The Astrolabe is an ancient instrument employed for measuring the angular position of Sun and stars, used also to project the celestial sphere on the plane of the equator.
The name "astrolabe" comes from the Latin singular "astrolabium", plural "astrolabia".
In turn, from the Greek. "Aster" means star. "Lambanein" means take, seize, catch, grasp, apprehend, determine, estimate. Taken together, an astrolabium is a star taker or star finder.
An astrolabe is an instrument for telling time by sighting the Sun or another known star. The astrolabe is a delightful, surprisingly precise instrument -- provides the time to within a few minutes, except near noon. The astrolabe had to be designed for a specific location and year. They were popular, in western Europe, during the Renaissance, as a status symbol. The wealthy could commission one to be custom-made.
A brief history and description of the Astrolabe:
The mariner's astrolabe was stripped of all frills. The outer circle of the disc was quartered by crossed lines representing the horizon and the zenith. Half of the upper hemisphere was graduated into 90 degrees. The alidade or vane was fitted with two sights and the instrument held aloft by a ring in the top while the observation was being made. It was not very satisfactory and there were many complaints.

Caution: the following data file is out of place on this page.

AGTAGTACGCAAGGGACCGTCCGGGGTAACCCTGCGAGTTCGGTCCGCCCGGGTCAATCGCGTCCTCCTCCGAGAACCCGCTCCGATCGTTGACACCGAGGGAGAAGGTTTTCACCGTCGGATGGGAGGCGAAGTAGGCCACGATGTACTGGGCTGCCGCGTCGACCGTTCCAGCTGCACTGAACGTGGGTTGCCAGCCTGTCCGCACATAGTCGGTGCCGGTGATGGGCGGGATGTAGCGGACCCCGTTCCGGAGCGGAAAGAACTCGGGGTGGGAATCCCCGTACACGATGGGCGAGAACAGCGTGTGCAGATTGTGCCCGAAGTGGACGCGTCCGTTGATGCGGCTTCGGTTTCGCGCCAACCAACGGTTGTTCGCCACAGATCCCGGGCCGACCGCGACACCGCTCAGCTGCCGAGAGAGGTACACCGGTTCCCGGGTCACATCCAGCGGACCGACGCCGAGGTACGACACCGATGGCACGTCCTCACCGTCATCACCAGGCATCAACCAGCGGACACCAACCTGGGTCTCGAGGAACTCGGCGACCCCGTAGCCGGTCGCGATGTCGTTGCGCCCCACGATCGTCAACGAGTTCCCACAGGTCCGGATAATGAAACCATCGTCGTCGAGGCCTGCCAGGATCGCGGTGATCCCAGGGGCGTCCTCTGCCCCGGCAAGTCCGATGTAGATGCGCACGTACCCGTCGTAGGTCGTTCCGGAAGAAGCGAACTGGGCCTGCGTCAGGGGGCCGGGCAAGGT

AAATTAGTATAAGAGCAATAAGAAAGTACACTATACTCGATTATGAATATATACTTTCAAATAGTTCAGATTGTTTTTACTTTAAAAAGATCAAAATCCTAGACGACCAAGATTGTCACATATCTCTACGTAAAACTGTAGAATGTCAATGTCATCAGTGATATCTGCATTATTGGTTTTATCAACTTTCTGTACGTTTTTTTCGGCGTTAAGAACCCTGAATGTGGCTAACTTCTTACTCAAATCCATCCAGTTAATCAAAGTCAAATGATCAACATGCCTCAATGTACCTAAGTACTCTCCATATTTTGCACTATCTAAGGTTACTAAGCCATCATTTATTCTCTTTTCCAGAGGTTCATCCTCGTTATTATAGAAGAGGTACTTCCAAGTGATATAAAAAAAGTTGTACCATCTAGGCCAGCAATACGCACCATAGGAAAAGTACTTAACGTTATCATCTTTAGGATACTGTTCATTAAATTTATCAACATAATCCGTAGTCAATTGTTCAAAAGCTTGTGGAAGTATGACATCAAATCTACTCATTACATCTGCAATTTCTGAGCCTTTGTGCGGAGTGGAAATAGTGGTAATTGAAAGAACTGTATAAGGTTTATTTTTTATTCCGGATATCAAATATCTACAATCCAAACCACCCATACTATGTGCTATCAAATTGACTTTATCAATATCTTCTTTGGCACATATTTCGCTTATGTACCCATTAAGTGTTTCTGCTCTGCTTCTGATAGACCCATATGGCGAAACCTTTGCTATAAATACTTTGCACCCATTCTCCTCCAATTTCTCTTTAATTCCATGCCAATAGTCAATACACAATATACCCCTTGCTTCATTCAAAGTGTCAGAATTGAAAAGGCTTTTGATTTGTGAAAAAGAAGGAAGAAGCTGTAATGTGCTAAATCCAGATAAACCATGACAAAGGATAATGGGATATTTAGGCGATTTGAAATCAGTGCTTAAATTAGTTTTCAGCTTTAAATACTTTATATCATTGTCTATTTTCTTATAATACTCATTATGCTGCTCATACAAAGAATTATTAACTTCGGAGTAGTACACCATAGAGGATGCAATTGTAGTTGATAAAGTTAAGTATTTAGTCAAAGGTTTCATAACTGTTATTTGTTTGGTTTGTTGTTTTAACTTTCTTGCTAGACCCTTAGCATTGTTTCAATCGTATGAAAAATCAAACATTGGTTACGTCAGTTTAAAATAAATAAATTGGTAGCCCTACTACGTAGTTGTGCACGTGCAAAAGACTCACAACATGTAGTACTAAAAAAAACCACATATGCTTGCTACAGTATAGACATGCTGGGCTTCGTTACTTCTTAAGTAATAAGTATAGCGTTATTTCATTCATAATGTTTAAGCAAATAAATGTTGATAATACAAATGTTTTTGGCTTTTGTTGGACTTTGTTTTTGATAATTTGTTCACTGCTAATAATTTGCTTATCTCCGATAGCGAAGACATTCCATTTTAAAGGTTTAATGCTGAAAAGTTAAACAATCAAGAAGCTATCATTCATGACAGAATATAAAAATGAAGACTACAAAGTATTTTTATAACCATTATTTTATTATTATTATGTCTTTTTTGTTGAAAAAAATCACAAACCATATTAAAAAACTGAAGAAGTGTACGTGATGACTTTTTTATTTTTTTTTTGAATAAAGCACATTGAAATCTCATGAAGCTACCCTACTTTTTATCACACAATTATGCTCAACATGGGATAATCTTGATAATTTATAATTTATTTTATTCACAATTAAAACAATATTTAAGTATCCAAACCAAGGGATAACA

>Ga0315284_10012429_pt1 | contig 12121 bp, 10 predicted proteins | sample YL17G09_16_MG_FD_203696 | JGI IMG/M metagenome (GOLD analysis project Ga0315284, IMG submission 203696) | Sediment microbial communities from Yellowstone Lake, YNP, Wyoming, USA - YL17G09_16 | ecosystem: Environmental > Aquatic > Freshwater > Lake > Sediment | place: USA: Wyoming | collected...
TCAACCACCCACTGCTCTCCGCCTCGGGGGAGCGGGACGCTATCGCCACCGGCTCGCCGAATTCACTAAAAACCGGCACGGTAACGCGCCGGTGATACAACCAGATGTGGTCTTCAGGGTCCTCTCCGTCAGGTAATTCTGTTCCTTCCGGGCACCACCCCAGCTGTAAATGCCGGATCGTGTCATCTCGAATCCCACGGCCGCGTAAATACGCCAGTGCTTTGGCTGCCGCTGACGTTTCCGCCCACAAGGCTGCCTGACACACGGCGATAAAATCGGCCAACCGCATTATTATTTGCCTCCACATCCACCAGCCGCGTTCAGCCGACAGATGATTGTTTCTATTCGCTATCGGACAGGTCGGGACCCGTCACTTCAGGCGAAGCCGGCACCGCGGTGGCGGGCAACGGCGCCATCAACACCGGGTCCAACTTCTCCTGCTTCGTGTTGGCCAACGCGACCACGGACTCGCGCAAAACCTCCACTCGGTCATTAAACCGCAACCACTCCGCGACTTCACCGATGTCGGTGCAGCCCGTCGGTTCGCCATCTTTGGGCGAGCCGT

Probably, the first astrolabium was constructed in 400 AD; but, possibly as early as 150 BC. The earliest surviving instrument is from c 0900 AD. The astrolabia were popular in Europe, including England, between 1100 and 1700.
Traditionally, they were made of brass. The astrolabium is a device for telling time, to within a few minutes, at any time -- day or night --, except near noon. It also may be employed to find true north, in the daytime, or at night, even when the polar star is obscured. The astrolabium may be employed to measure the height of a pole or tower. The astrolabium may be employed as a theodelitus, in surveying. It was only since 1775, with the availability of the marine chronometer, that the astrolabium could be employed for navigation; but, by that time, the astrolabium had fallen out of fashion.
By 1700, the significantly more precise sextant and theodelitus instruments displaced the astrolabium. However, these specialized instruments lacked the ability to perform the required calculations. Instead, one has to have books of tables of the trigonometric functions and ephemerides.